Scaling it up: More than a ladder?
Talking with a number of different instrumentalist:
An ukulele player, bassist, violinist, clarinettist, and a singer about #MUS654 topic of Scales and the Relationships of Notes.
Discussing how scales are specifically used and understood within and across different instrument specialisms opened some eyes and gave us food for thought.
We started with big quesitons:
What actually are scales for? When do we play them? When do we learn them?
It seems perspectives shift with experience as well as with instrument. There is a basic awareness that scales mean notes and the relationships of notes. This equates to building a geographical knowledge on some instruments. The physicality of the instrument was accessed through scales, in effect adding steps to the ladder. Beyond understanding this geography, some people said the usefulness of scales was simply as an exercise in dexterity – and that students ‘do’ scales because they have to. (Image CC-BY by Naveen P.M.)
Ouch. That sounds unpleasant, complex, and maybe unnecessary?…
But then the singers piped up. In a singing lesson the warm-ups are nearly all scales, and it is not about learning the geography at all. There are no fingerings, key signatures do not matter, no complex movement patterns to memorise for each scale. Instead, singers will happily sing a portion of a scale (seldom a whole scale, but more often a 5 note pattern or arpeggio) and then without a thought proceed to take it through all of the keys, sometimes covering a whole octave. What if I asked a viola player to do a 5 note scale pattern followed by an arpeggio and take it through all the keys sequentially. Oooohh! That’s a tricky one! I have singing lessons, and I tried to do just that – put my vocal exercises on the cello and it is tricky! Very very tricky!
Here’s an example:
This publicly accessible clip of an exercise serves as a good example for a number of reasons:
This is a scale, transposed from key to key, but it is not strictly about the scale. This is where we start to expand our minds, and learn from one another as we understand what people are doing when they practise these connected notes on various instruments. For the voice, yes, there is the underlying expectation that the pitches and intervals will be correct, but it goes beyond that. Here there is a backing, so there is context. There are different vowel sounds on each iteration – the exercise is about colour, fitting in, achieving a feeling, smoothness, and about the ability to access the range.
That is very different that simple geography.
There was also a keen awareness from singers about the need to actually warm up the instrument (voice) so as not to damage it. Vocalists do extensive gymnastics with their voices, using delicate small membranes to produce the most amazing sounds. Many other musicians have external instruments that have one big difference: they are not organic, as in, they are not alive.
I take care of my cello, but it doesn’t demand the attention of a living, changing, part of my body. It likes a certain general temperature and humidity, but it will certainly work out in the cold, or in the heat, or if it’s in a dry climate… it is interesting, and whenever I talk to different musicians I learn so much. Warming-up (as in awakening the instrument) is far less common on some instruments, and that can be a whole different topic for debate and discussion. (See this article on ‘How to find the best warm-up routine’ from Strings Magazine)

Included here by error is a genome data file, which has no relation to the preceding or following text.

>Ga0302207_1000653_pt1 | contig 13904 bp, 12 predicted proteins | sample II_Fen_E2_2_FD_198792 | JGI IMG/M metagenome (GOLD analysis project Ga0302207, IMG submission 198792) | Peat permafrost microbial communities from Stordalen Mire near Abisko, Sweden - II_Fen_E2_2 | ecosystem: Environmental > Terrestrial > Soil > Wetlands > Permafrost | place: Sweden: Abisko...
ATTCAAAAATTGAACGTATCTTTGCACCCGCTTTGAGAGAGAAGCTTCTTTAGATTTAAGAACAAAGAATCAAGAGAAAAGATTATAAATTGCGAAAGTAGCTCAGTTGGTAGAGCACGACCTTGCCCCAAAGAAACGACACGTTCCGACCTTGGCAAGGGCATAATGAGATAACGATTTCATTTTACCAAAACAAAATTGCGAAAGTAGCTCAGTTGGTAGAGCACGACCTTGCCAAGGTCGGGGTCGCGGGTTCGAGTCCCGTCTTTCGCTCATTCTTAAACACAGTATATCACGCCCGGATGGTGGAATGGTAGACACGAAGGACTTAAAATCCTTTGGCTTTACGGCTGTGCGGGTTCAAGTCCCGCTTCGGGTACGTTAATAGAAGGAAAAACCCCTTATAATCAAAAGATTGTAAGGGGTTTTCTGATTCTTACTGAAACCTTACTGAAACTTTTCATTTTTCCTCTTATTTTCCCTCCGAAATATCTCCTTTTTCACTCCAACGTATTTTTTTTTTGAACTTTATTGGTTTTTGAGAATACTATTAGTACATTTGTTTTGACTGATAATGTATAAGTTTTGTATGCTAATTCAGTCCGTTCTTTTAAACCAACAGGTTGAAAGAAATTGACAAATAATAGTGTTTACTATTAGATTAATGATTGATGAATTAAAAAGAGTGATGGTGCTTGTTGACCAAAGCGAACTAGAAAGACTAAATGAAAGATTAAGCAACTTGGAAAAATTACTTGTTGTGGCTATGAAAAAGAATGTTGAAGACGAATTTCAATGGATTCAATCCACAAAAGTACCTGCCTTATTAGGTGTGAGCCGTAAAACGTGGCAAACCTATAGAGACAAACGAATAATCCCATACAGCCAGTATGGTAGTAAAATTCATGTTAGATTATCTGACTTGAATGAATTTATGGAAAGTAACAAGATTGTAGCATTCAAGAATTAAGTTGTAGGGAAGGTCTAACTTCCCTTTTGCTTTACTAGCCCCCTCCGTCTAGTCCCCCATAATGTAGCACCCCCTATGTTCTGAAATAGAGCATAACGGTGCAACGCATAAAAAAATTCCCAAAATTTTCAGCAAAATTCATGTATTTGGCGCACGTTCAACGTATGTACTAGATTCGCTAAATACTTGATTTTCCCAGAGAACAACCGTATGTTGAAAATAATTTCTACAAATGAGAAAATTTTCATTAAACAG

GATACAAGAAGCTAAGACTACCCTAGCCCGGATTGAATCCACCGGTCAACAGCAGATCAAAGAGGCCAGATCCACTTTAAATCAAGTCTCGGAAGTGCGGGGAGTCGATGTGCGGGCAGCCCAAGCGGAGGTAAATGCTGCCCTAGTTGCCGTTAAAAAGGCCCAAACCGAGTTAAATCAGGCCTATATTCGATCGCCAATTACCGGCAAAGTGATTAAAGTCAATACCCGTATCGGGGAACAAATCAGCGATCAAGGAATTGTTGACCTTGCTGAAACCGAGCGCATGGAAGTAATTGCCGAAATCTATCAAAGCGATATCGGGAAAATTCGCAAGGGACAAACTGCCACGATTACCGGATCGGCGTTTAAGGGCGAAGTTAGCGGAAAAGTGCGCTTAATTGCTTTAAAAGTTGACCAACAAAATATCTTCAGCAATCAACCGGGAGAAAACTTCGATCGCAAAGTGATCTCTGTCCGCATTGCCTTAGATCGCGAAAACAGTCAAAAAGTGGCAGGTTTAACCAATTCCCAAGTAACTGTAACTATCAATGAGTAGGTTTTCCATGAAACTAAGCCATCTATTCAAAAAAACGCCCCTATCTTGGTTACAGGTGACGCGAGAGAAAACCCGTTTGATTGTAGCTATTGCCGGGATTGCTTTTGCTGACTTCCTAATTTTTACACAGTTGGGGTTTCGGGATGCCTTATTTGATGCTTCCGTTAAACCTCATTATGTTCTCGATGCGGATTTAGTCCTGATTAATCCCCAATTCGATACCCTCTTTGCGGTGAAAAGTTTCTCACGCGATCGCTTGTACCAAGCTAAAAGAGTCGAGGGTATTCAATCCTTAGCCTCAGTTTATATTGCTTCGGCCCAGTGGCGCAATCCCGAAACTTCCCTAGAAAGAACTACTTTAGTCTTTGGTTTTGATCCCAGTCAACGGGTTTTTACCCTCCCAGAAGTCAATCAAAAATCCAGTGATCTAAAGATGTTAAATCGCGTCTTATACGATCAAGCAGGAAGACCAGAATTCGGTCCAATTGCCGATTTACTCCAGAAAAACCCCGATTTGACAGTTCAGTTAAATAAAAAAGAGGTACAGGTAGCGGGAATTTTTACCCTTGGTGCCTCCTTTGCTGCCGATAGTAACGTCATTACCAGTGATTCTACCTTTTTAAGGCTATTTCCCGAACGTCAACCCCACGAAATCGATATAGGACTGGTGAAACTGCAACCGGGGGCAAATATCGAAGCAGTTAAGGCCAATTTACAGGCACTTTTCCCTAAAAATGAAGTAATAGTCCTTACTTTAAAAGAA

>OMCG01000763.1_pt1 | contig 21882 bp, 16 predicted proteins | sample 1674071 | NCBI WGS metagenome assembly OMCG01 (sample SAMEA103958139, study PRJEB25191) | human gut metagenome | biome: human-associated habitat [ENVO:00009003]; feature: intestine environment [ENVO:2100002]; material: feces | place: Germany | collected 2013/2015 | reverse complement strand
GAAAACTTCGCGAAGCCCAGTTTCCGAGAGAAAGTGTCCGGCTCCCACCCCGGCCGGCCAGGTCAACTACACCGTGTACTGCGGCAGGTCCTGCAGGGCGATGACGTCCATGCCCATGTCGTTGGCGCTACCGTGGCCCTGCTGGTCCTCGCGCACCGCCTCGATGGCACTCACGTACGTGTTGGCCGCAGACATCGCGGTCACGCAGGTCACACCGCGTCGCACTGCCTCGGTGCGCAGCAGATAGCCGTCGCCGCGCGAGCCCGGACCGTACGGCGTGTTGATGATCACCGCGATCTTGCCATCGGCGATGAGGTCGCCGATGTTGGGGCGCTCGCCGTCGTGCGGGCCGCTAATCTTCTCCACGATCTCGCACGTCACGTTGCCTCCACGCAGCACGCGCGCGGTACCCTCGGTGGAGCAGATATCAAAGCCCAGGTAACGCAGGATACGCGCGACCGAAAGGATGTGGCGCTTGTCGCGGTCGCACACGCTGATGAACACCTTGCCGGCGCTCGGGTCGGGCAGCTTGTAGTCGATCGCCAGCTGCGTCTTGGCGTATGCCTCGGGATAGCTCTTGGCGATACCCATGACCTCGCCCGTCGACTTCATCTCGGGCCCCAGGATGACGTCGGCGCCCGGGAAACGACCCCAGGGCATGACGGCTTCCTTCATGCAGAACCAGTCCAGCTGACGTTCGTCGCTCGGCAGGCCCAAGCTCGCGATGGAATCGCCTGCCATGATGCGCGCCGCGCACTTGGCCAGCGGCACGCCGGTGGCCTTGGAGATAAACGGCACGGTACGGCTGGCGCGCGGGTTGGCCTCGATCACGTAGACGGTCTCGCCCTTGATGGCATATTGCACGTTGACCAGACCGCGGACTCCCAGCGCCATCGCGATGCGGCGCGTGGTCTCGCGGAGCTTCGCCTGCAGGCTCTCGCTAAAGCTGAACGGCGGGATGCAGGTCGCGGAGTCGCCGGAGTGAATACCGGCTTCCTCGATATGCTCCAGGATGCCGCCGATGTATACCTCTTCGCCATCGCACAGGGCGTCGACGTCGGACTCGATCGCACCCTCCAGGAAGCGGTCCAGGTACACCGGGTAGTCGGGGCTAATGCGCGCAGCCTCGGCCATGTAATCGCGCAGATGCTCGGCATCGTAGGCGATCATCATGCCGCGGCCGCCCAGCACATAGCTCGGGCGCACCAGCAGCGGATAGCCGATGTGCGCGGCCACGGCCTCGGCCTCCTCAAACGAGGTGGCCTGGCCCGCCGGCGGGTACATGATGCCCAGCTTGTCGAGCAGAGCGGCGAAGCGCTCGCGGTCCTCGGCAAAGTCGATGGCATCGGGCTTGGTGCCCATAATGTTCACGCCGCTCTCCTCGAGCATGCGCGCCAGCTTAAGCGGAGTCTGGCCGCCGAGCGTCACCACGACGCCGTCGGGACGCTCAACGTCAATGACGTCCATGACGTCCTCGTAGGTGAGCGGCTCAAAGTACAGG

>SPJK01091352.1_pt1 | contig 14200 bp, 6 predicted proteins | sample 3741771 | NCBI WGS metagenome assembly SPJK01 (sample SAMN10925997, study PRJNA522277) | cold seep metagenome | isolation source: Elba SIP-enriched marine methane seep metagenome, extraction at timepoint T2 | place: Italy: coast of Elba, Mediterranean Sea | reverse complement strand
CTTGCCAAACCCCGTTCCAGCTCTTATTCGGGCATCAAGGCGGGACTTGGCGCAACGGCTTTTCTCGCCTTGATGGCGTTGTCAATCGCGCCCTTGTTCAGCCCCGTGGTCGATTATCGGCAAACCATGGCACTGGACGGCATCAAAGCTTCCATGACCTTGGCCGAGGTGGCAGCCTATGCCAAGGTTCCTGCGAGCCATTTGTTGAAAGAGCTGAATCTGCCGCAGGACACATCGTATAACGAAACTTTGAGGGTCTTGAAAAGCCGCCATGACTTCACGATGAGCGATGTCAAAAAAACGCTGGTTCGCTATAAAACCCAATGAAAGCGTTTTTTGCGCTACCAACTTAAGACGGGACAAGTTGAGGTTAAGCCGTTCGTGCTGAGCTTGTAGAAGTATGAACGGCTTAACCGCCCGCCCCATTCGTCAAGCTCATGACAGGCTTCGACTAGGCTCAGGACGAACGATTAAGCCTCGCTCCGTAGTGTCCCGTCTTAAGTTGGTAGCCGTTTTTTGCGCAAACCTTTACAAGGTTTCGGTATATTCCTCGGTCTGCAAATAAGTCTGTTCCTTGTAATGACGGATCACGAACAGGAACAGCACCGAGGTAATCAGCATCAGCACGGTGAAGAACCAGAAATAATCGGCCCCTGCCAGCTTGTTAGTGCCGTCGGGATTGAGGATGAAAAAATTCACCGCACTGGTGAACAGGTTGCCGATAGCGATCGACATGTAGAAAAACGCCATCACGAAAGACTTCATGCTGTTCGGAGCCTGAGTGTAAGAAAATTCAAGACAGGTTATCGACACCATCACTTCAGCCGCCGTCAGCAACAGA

Other instrumentalists mentioned scales as useful for technique training, whether that was navigating registers on the clarinet, or learning dexterity and fluidity on string instruments. Some people practised for intonation, some for tone. Often when people worked on a specific technical aspect, they narrowed the focus and practised a couple of intervals, or a portion of the scale.
I became curious about the presentation of these scale/note-training exercises.
How are they presented? or are they presented at all?
Some students created their own. Teachers created their own, too, based on need. We talked about the relationship of scales, as a whole, to other learning and discovered that there is sometimes a disconnect. Those students who do scales because they ‘have to’ do not always see that these are the foundations for building words and writing stories. It is quite a jump from handwriting practice to creating Narnia.
Nearly 10 years ago I met Frank Heuser, and he shared with me a framework he created for a book that not only presented repertoire, but the scales, and studies, and exercises, and ideas for improvisations, and compositions, and the magic was that these things were all in close proximity to one another. It all linked up without blinders stopping the student from seeing. It was clear why Eb and why that pattern, because they formed the door of the wardrobe to Narnia. As you built the pieces, you could then use them and access this magic world of music. (Image CC-BY-NC-ND by Duncan Creamer.)
When things connect there can be a sense of balance and resilience. (Featured image by bassist and music educator, Frank Lestina.)